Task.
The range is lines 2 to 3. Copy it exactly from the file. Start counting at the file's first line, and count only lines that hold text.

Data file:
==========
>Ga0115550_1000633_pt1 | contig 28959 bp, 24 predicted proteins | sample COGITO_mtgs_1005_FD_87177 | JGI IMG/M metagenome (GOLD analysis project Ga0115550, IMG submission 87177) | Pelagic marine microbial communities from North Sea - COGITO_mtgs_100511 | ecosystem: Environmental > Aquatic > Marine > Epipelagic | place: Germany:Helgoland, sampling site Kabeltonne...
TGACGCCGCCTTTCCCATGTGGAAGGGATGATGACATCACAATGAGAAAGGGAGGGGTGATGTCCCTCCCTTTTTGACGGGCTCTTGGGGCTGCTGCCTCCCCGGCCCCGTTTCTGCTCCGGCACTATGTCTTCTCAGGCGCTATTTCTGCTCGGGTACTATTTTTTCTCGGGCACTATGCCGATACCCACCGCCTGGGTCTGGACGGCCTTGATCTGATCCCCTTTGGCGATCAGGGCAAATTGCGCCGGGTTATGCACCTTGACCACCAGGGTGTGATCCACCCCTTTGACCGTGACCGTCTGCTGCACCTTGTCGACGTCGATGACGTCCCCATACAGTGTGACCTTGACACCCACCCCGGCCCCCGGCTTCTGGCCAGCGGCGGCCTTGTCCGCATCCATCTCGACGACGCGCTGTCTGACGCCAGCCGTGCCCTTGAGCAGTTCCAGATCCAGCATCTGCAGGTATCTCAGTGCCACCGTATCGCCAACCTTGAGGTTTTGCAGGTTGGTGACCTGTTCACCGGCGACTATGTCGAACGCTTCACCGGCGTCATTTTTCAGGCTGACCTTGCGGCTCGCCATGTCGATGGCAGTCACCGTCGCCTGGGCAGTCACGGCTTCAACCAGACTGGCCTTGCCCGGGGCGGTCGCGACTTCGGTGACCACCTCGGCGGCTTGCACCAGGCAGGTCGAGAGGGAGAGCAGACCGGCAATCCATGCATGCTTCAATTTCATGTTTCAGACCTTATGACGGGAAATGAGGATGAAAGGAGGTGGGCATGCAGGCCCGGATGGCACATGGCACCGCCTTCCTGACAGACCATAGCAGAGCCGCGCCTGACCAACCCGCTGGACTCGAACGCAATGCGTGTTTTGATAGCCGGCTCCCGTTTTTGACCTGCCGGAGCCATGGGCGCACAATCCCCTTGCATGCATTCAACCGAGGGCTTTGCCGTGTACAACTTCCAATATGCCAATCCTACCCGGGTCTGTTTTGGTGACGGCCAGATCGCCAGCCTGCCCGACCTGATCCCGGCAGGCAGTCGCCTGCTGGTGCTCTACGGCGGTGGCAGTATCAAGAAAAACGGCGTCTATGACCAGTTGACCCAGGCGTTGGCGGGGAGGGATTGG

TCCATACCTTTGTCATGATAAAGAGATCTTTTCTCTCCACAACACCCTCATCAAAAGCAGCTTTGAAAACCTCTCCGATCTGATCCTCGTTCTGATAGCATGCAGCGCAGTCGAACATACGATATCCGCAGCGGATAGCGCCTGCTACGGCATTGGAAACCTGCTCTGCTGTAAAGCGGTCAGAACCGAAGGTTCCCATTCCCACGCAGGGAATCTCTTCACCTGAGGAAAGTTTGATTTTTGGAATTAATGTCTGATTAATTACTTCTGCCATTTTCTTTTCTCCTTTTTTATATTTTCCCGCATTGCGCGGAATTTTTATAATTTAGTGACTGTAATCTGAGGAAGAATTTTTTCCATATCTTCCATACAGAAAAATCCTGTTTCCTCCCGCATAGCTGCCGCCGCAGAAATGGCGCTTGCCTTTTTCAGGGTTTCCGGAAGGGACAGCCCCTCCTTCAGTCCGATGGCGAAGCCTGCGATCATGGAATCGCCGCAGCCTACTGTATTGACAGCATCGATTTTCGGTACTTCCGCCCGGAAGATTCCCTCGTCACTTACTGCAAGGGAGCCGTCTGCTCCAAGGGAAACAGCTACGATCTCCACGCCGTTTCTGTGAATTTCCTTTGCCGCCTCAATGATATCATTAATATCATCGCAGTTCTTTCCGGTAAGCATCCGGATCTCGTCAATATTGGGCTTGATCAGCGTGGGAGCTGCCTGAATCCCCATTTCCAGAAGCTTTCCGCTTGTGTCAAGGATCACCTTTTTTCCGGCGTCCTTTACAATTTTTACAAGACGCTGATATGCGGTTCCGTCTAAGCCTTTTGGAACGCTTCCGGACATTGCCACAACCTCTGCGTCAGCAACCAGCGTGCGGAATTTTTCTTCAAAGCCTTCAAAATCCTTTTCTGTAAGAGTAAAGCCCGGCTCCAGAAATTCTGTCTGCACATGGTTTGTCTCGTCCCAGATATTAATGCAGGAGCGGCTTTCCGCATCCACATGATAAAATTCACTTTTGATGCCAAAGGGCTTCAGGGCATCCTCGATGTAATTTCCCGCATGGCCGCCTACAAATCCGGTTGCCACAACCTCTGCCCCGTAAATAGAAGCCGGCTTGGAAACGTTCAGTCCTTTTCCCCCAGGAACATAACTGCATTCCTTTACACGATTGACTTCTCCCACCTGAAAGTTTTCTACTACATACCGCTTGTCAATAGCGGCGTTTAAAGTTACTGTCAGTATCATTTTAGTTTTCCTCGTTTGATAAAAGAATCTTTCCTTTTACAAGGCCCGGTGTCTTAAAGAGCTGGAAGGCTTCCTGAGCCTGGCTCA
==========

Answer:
TGACGCCGCCTTTCCCATGTGGAAGGGATGATGACATCACAATGAGAAAGGGAGGGGTGATGTCCCTCCCTTTTTGACGGGCTCTTGGGGCTGCTGCCTCCCCGGCCCCGTTTCTGCTCCGGCACTATGTCTTCTCAGGCGCTATTTCTGCTCGGGTACTATTTTTTCTCGGGCACTATGCCGATACCCACCGCCTGGGTCTGGACGGCCTTGATCTGATCCCCTTTGGCGATCAGGGCAAATTGCGCCGGGTTATGCACCTTGACCACCAGGGTGTGATCCACCCCTTTGACCGTGACCGTCTGCTGCACCTTGTCGACGTCGATGACGTCCCCATACAGTGTGACCTTGACACCCACCCCGGCCCCCGGCTTCTGGCCAGCGGCGGCCTTGTCCGCATCCATCTCGACGACGCGCTGTCTGACGCCAGCCGTGCCCTTGAGCAGTTCCAGATCCAGCATCTGCAGGTATCTCAGTGCCACCGTATCGCCAACCTTGAGGTTTTGCAGGTTGGTGACCTGTTCACCGGCGACTATGTCGAACGCTTCACCGGCGTCATTTTTCAGGCTGACCTTGCGGCTCGCCATGTCGATGGCAGTCACCGTCGCCTGGGCAGTCACGGCTTCAACCAGACTGGCCTTGCCCGGGGCGGTCGCGACTTCGGTGACCACCTCGGCGGCTTGCACCAGGCAGGTCGAGAGGGAGAGCAGACCGGCAATCCATGCATGCTTCAATTTCATGTTTCAGACCTTATGACGGGAAATGAGGATGAAAGGAGGTGGGCATGCAGGCCCGGATGGCACATGGCACCGCCTTCCTGACAGACCATAGCAGAGCCGCGCCTGACCAACCCGCTGGACTCGAACGCAATGCGTGTTTTGATAGCCGGCTCCCGTTTTTGACCTGCCGGAGCCATGGGCGCACAATCCCCTTGCATGCATTCAACCGAGGGCTTTGCCGTGTACAACTTCCAATATGCCAATCCTACCCGGGTCTGTTTTGGTGACGGCCAGATCGCCAGCCTGCCCGACCTGATCCCGGCAGGCAGTCGCCTGCTGGTGCTCTACGGCGGTGGCAGTATCAAGAAAAACGGCGTCTATGACCAGTTGACCCAGGCGTTGGCGGGGAGGGATTGG

TCCATACCTTTGTCATGATAAAGAGATCTTTTCTCTCCACAACACCCTCATCAAAAGCAGCTTTGAAAACCTCTCCGATCTGATCCTCGTTCTGATAGCATGCAGCGCAGTCGAACATACGATATCCGCAGCGGATAGCGCCTGCTACGGCATTGGAAACCTGCTCTGCTGTAAAGCGGTCAGAACCGAAGGTTCCCATTCCCACGCAGGGAATCTCTTCACCTGAGGAAAGTTTGATTTTTGGAATTAATGTCTGATTAATTACTTCTGCCATTTTCTTTTCTCCTTTTTTATATTTTCCCGCATTGCGCGGAATTTTTATAATTTAGTGACTGTAATCTGAGGAAGAATTTTTTCCATATCTTCCATACAGAAAAATCCTGTTTCCTCCCGCATAGCTGCCGCCGCAGAAATGGCGCTTGCCTTTTTCAGGGTTTCCGGAAGGGACAGCCCCTCCTTCAGTCCGATGGCGAAGCCTGCGATCATGGAATCGCCGCAGCCTACTGTATTGACAGCATCGATTTTCGGTACTTCCGCCCGGAAGATTCCCTCGTCACTTACTGCAAGGGAGCCGTCTGCTCCAAGGGAAACAGCTACGATCTCCACGCCGTTTCTGTGAATTTCCTTTGCCGCCTCAATGATATCATTAATATCATCGCAGTTCTTTCCGGTAAGCATCCGGATCTCGTCAATATTGGGCTTGATCAGCGTGGGAGCTGCCTGAATCCCCATTTCCAGAAGCTTTCCGCTTGTGTCAAGGATCACCTTTTTTCCGGCGTCCTTTACAATTTTTACAAGACGCTGATATGCGGTTCCGTCTAAGCCTTTTGGAACGCTTCCGGACATTGCCACAACCTCTGCGTCAGCAACCAGCGTGCGGAATTTTTCTTCAAAGCCTTCAAAATCCTTTTCTGTAAGAGTAAAGCCCGGCTCCAGAAATTCTGTCTGCACATGGTTTGTCTCGTCCCAGATATTAATGCAGGAGCGGCTTTCCGCATCCACATGATAAAATTCACTTTTGATGCCAAAGGGCTTCAGGGCATCCTCGATGTAATTTCCCGCATGGCCGCCTACAAATCCGGTTGCCACAACCTCTGCCCCGTAAATAGAAGCCGGCTTGGAAACGTTCAGTCCTTTTCCCCCAGGAACATAACTGCATTCCTTTACACGATTGACTTCTCCCACCTGAAAGTTTTCTACTACATACCGCTTGTCAATAGCGGCGTTTAAAGTTACTGTCAGTATCATTTTAGTTTTCCTCGTTTGATAAAAGAATCTTTCCTTTTACAAGGCCCGGTGTCTTAAAGAGCTGGAAGGCTTCCTGAGCCTGGCTCA